Vaccinated and flush with cash, many Americans are ready to spend to make up for lost time. And credit card companies are dangling big-time sign-up bonuses and rewards to seize that pent-up demand.
“We’re going to see an extremely competitive time in the coming six months to a year as people get back to spending on credit cards,” Matt Schulz, chief credit analyst at LendingTree, told Yahoo Money. “There's been this discussion of a giant explosion of spending after the pandemic and reopening, and lenders want to get a piece of that.”
Last week, Chase upped its sign-on bonus to 100,000 points on its Sapphire Preferred card, after increasing incentives last month for its co-branded cards with Southwest and IHG. This week, Wells Fargo introduced a new card with unlimited 2% cash rewards and no annual fee — plus a small bonus — while Citi on Thursday came out with a new no-fee card of its own with 5% cash back on up to $500 a month in spending. Both American Express and Capital One have also bumped up their rewards or bonuses recently.
The rewards arms race comes as vaccinations ramp up, the economy reopens, and many Americans are well-positioned to spend.
The savings rate during the pandemic has been historically high, with government support and limited spending options bolstering Americans’ coffers. At the same time, consumers have paid down their credit card debt in record fashion, improving their balance sheet. Household wealth has also hit a new high.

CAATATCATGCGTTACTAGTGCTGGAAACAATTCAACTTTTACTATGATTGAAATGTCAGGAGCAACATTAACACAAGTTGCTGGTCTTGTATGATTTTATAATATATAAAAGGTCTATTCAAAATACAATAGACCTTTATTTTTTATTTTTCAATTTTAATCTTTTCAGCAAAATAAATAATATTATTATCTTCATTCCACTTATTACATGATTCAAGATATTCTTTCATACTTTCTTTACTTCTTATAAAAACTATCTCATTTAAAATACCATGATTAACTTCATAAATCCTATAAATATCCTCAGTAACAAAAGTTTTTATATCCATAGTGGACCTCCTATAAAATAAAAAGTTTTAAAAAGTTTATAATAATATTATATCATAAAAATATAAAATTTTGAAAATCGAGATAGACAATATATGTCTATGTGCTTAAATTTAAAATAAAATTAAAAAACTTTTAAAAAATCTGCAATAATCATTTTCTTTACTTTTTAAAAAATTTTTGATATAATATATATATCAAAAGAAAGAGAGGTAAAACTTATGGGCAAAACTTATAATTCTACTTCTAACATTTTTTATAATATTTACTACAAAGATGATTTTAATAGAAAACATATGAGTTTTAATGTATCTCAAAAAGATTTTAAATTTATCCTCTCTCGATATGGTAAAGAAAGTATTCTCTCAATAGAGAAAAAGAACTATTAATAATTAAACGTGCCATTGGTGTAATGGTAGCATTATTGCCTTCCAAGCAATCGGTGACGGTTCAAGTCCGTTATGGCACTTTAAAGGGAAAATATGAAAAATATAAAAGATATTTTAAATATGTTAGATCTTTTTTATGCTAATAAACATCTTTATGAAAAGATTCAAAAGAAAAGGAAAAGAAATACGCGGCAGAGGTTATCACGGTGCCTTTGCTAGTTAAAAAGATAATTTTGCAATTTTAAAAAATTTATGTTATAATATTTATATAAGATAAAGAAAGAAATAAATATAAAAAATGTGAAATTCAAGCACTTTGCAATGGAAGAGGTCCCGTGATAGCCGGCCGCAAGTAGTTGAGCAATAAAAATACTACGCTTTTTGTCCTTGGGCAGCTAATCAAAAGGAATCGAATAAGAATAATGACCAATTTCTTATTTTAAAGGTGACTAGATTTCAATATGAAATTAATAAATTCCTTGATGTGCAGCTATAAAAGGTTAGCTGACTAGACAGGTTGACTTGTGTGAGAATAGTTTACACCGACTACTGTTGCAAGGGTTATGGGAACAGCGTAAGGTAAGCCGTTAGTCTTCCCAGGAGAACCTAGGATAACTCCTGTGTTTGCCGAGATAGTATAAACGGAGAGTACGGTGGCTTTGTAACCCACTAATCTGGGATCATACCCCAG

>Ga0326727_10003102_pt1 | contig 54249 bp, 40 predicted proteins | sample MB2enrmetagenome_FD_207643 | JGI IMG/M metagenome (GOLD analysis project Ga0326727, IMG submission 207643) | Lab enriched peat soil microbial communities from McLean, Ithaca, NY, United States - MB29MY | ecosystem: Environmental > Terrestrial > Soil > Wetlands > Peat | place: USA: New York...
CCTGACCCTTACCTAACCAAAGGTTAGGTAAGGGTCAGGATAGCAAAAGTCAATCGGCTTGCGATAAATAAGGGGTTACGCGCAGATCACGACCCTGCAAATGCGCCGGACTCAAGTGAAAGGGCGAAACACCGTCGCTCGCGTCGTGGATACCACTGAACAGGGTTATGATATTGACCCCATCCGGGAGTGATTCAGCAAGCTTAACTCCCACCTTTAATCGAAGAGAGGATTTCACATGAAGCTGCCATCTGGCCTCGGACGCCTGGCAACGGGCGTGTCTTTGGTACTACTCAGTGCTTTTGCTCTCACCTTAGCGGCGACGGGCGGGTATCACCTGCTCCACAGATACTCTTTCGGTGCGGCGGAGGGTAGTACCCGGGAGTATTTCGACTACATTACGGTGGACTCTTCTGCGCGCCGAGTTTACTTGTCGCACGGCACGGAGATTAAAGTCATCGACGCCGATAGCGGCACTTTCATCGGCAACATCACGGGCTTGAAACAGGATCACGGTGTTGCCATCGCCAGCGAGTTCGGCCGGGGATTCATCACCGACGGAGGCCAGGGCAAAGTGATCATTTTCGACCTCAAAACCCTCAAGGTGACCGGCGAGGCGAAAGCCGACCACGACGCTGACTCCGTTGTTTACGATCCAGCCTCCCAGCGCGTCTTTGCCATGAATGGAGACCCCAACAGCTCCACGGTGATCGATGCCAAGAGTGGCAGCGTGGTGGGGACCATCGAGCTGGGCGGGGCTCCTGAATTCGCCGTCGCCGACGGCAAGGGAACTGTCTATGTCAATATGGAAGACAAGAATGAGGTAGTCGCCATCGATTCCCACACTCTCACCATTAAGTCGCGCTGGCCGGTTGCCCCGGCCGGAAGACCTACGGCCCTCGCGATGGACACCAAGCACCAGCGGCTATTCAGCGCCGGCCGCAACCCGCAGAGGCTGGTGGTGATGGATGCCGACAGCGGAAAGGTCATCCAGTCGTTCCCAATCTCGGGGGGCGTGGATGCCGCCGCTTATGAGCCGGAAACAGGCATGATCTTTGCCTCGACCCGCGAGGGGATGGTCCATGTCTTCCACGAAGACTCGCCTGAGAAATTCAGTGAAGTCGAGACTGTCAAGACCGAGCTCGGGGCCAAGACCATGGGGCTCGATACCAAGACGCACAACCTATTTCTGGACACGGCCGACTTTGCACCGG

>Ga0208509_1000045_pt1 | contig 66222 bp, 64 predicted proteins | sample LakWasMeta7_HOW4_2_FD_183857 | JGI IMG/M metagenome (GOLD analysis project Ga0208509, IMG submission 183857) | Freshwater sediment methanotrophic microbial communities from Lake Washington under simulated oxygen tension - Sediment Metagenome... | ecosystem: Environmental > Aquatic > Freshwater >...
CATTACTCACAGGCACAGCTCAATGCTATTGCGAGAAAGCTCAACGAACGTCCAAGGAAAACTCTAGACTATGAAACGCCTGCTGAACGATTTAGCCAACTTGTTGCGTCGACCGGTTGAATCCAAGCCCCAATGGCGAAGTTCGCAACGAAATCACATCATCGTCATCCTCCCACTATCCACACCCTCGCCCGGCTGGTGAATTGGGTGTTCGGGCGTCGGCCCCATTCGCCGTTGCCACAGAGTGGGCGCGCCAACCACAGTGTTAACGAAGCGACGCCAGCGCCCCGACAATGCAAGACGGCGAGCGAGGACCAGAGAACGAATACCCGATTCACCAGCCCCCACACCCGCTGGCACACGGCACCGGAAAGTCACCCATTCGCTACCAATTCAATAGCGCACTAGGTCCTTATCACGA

“A lot of people are in way better financial shape today than they expected to be a year ago and people may have more cash in their pockets,” Schulz said. “They may feel more secure about their jobs and that gives them the confidence to spend and that gives lenders the confidence to lend more.”
Last year, credit card companies didn’t know how to react to the unprecedented economic landscape that saw 20.5 million jobs lost in April 2020 alone.
Many issuers slashed credit lines or closed card accounts altogether to reduce their exposure to defaults. They originated 25% fewer accounts versus 2019, while the credit limits of those new accounts were 37% lower year-over-year, according to Equifax.
“Credit card issuers were very cautious in 2020. We didn’t see many newsworthy card launches,” said Ted Rossman, senior industry analyst at CreditCards.com, in an email. “As we approach the midpoint of 2021, we’re seeing more signs of recovery, including heightened marketing spending, increased consumer card usage, and elevated sign-up bonuses.”
Borrowers still should remain savvy and understand what is required to get these sign-up incentives. Typically, a card holder must spend a minimum amount in a specific timeframe to get awarded the bonus, and these thresholds can vary widely from card to card.
Spending to just get a bonus is one good way to start digging back into credit card debt, an outcome that Schulz expects to happen as the year and spending enthusiasm wear on. In fact, four in 10 U.S. adults said that they're willing to take on debt to “treat themselves,” according to a recent CreditCards.com poll.
“People will go overboard and credit card debt will definitely rise,” Schulz said, “in part because that's what Americans do.”